Electric Motor Control with Regenerative Braking

A Bradley University Department of Electrical and Computer Engineering Undergraduate Senior Project.

Students: Keegan Roach, Cody Doremus

Faculty Advisor: Mr. Steve Gutschlag


The Electric Motor Control with Regenerative Braking (EMCRB) project will develop a test system to investigate electric vehicular drive systems and regenerative braking. A three phase permanent magnet synchronous motor, flywheel, and control electronics will comprise the test system. Data collected from the test system will be used to develop a model that will establish the efficiency of regenerative braking. An ongoing Bradley University Mechanical Engineering project will utilize the efficiency data to design an ultra light electric vehicle. A future Bradley University Electrical Engineering project may expand upon the test bench system developed in the EMCRB project.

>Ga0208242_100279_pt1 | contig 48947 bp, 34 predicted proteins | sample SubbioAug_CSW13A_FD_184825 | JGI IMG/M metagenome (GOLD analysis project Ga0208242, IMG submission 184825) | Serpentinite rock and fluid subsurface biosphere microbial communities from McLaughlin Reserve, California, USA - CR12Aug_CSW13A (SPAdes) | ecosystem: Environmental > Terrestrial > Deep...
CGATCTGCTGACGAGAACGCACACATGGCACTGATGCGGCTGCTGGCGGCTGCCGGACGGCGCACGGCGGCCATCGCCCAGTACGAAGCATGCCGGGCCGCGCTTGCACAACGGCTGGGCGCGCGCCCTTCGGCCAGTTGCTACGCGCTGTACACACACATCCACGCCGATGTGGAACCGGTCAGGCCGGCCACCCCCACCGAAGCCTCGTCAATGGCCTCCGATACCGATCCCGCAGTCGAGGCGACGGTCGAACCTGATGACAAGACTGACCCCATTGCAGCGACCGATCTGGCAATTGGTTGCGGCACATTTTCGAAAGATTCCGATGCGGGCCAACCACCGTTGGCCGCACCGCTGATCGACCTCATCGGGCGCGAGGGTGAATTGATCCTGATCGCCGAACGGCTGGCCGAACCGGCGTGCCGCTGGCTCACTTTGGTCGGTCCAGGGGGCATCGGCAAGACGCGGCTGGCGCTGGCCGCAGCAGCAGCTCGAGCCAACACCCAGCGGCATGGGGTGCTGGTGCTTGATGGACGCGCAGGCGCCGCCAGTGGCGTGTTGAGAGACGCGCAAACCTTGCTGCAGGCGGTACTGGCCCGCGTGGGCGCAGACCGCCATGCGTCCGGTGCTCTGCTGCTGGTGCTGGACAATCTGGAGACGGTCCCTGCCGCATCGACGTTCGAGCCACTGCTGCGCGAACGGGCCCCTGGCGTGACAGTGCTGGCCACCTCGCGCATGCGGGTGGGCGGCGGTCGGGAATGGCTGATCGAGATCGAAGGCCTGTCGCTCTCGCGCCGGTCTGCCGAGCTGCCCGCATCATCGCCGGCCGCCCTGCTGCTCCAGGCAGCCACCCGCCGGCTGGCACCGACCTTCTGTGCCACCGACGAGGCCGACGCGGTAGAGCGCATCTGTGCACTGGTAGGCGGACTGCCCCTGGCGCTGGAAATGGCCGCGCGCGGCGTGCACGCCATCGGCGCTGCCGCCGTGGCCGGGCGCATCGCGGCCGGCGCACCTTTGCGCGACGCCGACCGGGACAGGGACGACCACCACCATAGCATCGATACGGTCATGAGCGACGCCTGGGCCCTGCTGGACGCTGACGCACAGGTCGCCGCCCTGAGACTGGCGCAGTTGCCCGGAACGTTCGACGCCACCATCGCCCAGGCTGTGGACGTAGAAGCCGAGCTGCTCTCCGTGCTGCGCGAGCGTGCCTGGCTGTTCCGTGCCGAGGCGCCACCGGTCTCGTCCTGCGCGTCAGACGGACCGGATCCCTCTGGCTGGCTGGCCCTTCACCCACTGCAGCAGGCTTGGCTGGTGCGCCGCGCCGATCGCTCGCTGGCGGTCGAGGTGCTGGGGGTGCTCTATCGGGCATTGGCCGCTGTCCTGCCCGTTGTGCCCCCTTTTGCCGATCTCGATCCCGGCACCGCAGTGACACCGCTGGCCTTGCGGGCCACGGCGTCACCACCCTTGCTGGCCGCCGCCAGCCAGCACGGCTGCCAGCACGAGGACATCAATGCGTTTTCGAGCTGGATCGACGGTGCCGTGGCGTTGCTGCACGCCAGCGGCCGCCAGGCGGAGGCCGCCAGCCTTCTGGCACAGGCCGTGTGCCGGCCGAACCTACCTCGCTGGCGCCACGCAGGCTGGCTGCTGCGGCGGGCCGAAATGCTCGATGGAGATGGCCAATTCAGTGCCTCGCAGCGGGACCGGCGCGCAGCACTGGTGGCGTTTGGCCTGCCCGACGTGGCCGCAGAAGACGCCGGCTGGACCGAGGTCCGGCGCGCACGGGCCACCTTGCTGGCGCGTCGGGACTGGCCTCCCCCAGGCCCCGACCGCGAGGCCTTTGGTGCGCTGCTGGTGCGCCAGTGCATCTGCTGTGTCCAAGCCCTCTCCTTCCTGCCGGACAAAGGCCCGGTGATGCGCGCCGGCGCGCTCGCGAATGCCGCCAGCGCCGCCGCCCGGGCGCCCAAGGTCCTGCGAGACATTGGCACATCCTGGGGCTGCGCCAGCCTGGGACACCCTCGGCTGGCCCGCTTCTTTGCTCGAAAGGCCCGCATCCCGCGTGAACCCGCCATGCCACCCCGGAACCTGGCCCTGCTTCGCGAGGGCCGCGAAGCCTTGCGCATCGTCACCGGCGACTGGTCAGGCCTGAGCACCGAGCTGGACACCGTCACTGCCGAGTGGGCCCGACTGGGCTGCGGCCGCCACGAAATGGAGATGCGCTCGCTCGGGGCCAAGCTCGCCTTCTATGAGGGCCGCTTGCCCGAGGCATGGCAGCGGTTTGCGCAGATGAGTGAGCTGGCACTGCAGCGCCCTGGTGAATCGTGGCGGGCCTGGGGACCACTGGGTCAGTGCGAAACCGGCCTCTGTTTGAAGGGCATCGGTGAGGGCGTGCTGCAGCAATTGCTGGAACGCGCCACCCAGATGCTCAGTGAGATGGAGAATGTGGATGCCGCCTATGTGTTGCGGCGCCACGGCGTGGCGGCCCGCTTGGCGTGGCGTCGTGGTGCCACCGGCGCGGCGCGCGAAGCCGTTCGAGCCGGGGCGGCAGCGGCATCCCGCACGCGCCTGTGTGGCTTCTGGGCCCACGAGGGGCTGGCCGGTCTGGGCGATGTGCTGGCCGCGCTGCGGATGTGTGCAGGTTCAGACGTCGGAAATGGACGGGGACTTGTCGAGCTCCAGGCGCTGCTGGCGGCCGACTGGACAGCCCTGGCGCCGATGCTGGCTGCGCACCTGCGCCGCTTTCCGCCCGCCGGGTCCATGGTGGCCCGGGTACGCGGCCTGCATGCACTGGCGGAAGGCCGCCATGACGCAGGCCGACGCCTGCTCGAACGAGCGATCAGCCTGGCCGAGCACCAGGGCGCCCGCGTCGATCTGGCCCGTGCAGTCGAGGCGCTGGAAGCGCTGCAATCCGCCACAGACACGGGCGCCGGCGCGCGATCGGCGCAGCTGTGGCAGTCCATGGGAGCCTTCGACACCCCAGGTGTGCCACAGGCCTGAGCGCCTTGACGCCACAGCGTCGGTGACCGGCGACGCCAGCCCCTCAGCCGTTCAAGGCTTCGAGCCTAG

Current Status: Complete


Regeneration O-scope Trace Image

Figure 1: Regeneration to batteries. Channel 1 in dark blue represents the voltage across the batteries; note that the zero point for voltage is off the page to the bottom. The apparent zero for voltage is actually at 23.8 volts relative to ground. Channel 2 in light blue is the current into the positive terminal of the batteries. The math function in red is equal to CH1*CH2 and represents the power delivered to the batteries. The area below this represents the energy delivered to the batteries.

Project History

The EMCRB project originated from a Bradley University Mechanical engineering senior project. To this end the original purpose of the EMCRB project was to develop a full-scale drive system for an ultra light electric vehicle. The original project scope and goals proved inappropriate due to weight and cost constraints. The project scope and goals progressed through several intermediary forms before settling on its current form. During this process a great deal of general research was completed.